Three Days in Madrid

15 things to do on a long weekend in Spain’s phenomenal capital

Day One

Morning:

The sun gets warm early in Madrid, so take time in the cool of the morning to stroll through the meandering paths of the Parque del Oeste. Before the sun is too hot, wait in line to see the Templo de Debod, an ancient Egyptian temple in the heart of Madrid. It’s free to enter but only thirty people at a time are allowed in for thirty minutes at a time. There’s no shade for your wait, so an early morning entrance is best. Originally constructed south of Aswan in Egypt in the 2nd century BC, the temple was donated to Spain in the late 1960s. It’s now a UNESCO world heritage site. This temple is one of the few ancient Egyptian constructions that can be seen outside Egypt and the only one of it’s kind in Spain.

During wetter seasons, water fills the empty pools surrounding the Templo de Debod.

After you wander through the Templo de Debod, stroll through the park to the Rosaleda gardens. These rose gardens, created between 1956 and 1957, boast over 20,000 rose plants in over 650 varieties.

Afternoon:

When you’re done there, take a short walk to one station of the Teleferico de Madrid. Here you’ll board a sky gondola for a trip through the sky (and an aerial view of the gardens you were just in). A round-trip ticket will cost you €6 and the 11 minute journey will transport you across the Madrid skyline from the Parque del Oste to the Casa de Campo park and gardens. Once your gondola docks, you can stroll through the paths, have a picnic lunch or snack if you’ve brought one, or just take a moment to enjoy the sights. There is a restaurant/bar at the other end, but at the moment it’s closed for refurbishment.

Another sky gondola passes us as we take in the view of the Madrid skyline in the background.

When you’ve completed your round trip journey on the teleferico, head a few blocks over to grab some lunch. If it’s warm, and a nice cool sandwich sounds good to you, Crumb is the place to go. I had a delicious chicken sandwich with fresh guacamole and aioli. Tim’s pastrami with homemade slaw was very flavorful and of course the fresh guacamole and chips satisfied all
of us.

Fresh guac and my first glass of Tinto de Verano (summer wine) in Spain.

Next, it’s time to head over to the Royal Palace of Madrid, one of the top ten largest palaces in the world.

If you have time, on your walk to the Palace, stop by the Museo de ABC, a small, free-to-enter, graphic design and art museum. It won’t take you much time to stroll through the floors of designs, but it’s interesting and cool and there’s a clean bathroom if you need it.

When you arrive at the palace, the entrance ticket will cost you €13 and you will need to book a time slot for your self guided tour. We didn’t get a chance to go into the palace since the website told us they were closed while we were there. But I look forward to going in on our next visit to Madrid.

If you’re not keen on paying to enter the Palace or are short on time, walk instead into the Palace Gardens. Located adjacent to, and with beautiful views of the palace, the gardens are free to enter and are perfect for a late afternoon stroll. There is a gelato place across the street from the entrance if you’d prefer a cool snack on your garden walk.

I can imagine royal ladies in their fancy dresses strolling through these gardens. The wide paths and shady trees made the afternoon walk through here a nice retreat from the warm sun.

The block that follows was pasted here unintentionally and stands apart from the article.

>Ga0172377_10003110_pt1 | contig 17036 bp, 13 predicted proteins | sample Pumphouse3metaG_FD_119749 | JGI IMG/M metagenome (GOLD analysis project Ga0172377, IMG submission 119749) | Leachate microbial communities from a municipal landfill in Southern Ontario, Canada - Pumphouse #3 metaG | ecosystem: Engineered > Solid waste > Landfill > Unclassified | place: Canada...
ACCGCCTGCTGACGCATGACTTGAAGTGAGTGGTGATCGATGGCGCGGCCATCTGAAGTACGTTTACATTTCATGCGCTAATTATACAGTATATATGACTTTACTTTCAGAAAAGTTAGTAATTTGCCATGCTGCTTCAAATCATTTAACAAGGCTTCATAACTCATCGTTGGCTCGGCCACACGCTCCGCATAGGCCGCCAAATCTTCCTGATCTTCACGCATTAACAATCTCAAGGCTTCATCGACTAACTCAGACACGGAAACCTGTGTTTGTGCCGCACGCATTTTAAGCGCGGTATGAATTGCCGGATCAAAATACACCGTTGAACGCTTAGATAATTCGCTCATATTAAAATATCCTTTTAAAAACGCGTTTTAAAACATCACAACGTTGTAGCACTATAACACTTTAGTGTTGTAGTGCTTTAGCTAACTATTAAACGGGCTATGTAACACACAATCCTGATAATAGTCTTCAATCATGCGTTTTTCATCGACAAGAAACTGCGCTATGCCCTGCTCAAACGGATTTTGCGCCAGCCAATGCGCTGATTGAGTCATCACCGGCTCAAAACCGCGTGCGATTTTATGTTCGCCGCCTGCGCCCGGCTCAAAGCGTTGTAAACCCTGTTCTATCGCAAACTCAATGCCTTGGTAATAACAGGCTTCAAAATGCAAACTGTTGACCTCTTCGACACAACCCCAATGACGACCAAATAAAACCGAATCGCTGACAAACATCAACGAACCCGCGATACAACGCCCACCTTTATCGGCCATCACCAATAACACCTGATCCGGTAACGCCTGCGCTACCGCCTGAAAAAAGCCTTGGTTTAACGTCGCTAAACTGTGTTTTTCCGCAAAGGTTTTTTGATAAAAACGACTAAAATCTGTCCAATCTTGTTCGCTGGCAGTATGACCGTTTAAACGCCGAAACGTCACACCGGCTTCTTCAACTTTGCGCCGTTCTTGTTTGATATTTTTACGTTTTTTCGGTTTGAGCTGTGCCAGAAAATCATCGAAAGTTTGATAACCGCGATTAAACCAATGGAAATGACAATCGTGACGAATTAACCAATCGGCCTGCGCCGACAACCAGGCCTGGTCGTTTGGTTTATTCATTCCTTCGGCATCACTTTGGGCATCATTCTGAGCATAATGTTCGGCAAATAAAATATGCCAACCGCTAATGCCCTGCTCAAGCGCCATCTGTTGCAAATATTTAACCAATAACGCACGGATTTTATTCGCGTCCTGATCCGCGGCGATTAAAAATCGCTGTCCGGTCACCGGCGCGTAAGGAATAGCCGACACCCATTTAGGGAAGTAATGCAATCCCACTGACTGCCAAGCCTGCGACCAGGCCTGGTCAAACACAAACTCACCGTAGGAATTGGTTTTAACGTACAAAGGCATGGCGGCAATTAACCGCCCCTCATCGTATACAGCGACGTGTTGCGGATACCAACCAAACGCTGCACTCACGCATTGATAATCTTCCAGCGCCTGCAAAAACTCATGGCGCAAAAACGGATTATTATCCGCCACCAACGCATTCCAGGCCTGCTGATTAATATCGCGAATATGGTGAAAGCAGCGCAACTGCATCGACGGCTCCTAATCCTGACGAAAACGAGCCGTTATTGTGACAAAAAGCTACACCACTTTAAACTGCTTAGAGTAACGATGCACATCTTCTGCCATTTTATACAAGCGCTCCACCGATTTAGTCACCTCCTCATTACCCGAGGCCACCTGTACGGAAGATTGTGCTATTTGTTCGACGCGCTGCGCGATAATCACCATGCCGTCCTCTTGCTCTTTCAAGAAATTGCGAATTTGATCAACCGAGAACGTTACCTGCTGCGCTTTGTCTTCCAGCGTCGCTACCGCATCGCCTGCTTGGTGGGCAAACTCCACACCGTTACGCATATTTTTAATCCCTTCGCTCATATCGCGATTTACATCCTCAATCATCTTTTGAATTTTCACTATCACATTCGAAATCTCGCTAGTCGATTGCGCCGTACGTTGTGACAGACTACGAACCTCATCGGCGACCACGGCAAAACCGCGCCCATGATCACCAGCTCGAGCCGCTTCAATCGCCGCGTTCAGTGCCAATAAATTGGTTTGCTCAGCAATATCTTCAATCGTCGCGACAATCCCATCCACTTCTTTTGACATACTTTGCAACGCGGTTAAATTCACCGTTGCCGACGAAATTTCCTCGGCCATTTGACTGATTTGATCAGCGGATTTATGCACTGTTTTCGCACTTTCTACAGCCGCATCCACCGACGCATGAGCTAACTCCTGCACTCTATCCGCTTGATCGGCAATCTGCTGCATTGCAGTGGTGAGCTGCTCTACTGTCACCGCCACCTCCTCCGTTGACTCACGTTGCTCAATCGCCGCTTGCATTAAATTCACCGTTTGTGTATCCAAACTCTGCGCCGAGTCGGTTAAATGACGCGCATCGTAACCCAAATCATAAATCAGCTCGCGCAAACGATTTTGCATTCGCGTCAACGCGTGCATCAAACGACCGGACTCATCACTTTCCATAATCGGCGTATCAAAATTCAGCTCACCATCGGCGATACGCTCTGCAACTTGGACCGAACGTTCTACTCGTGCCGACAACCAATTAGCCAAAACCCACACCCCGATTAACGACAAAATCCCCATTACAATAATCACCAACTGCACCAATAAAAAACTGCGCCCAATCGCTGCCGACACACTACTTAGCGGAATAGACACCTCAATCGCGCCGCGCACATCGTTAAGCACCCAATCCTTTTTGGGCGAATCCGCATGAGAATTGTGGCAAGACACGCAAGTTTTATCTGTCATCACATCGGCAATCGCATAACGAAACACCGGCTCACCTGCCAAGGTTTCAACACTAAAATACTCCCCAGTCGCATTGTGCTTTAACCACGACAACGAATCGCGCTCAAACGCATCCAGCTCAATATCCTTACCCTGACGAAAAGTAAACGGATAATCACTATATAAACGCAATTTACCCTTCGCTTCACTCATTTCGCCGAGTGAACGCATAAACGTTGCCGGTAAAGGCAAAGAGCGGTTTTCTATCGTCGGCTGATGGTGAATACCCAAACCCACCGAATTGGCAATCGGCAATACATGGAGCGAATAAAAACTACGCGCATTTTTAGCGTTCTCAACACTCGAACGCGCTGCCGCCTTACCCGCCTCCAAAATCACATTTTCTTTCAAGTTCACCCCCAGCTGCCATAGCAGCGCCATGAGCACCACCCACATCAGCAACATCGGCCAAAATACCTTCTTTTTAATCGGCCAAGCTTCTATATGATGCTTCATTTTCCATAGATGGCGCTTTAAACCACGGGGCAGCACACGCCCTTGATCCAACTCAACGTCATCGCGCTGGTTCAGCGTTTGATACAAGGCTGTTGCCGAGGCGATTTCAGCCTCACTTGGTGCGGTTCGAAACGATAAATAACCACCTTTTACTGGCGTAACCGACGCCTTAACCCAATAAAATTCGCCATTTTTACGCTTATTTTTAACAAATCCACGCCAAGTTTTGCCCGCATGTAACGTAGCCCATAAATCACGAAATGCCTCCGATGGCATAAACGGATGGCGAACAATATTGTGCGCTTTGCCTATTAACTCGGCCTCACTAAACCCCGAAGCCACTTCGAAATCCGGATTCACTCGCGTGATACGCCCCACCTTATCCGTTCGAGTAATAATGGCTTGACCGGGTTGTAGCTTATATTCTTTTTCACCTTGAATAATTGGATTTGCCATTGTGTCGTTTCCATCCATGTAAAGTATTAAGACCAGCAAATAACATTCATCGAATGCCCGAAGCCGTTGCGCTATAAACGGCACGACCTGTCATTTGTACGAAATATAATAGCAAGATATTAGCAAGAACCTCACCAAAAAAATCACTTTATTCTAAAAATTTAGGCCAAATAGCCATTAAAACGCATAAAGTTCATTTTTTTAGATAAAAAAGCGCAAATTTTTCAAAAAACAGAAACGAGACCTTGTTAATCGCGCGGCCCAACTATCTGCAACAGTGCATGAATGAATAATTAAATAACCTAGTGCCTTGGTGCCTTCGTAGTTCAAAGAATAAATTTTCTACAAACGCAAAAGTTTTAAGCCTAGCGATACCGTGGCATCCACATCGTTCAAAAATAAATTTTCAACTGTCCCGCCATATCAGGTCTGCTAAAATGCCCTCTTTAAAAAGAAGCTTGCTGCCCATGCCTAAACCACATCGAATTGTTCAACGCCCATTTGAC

Evening:

Once you’ve finished in the palace, you’ve undoubtedly worked up quite the appetite. It’s time for a tapas crawl! Walk about fifteen minutes through the city to Calle de la Cava Baja, a wonderful little street lined with tapas bars. Start at one end and work your way though, drinking tinto de verano and eating delicious tapas. My favorite were the patatas bravas (potatoes in spicy sauce) and the Croquetas de Jamon (a bite-sized breadcrumbed fried roll filled with ham). When you’re ready for a food break, head over to La Osita, my favorite bar on Calle de la Cava Baja. Owned by two Brits (of course I’d find it!), this bar has great craft beers (not common in Spain) and even brews two of their own. They also have a great selection of gins and Fever Tree tonic, which is important (and rare) in Madrid.

Patatas Bravas are so spicy and delicious.

Spaniards don’t eat dinner until about 8 or 9 pm, so it’s likely you’ll have plenty of company at the bars and restaurants until the wee hours of the morning should you wish. But don’t stay out too late, as tomorrow’s itinerary starts early with lots of art!

Day Two

Morning:

Get up early and take the metro (if necessary), to the Estacion del Arte. Just a short walk from tis station are both the Museo National de Prado and the Reina Sofia, two large art museums. The Prado is a massive art museum that houses paintings by such great artists as Velasquez, El Greco, Goya, and more. It focuses on art of centuries past, whereas the Reina Sofia focuses on more contemporary pieces. We chose the Prado first since I love history.

The museum opens at 10 am and if you get there promptly, you’ll miss some of the insane crowds at Madrid’s largest museum. Entrance with cost you €15 unless you’re over 65 or under 18. They also offer a two visit option for €22 which would be useful if you have more than three days in Madrid. I was absolutely in awe of all the art in this museum. Their collection is on par with the Uffizi in Florence. Unfortunately I can’t share any with you because photography isn’t allowed in the museum, even without flash.

If you have enough energy for another art museum, head to the Reina Sofia next. Entry to the Reina Sofia is €10 at the box office and they are open until 9 pm. We didn’t have a chance to head into the Reina Sofia since the Prado took up the entirety of our morning, but we plan to head there to see some Dali on our next visit.

Afternoon: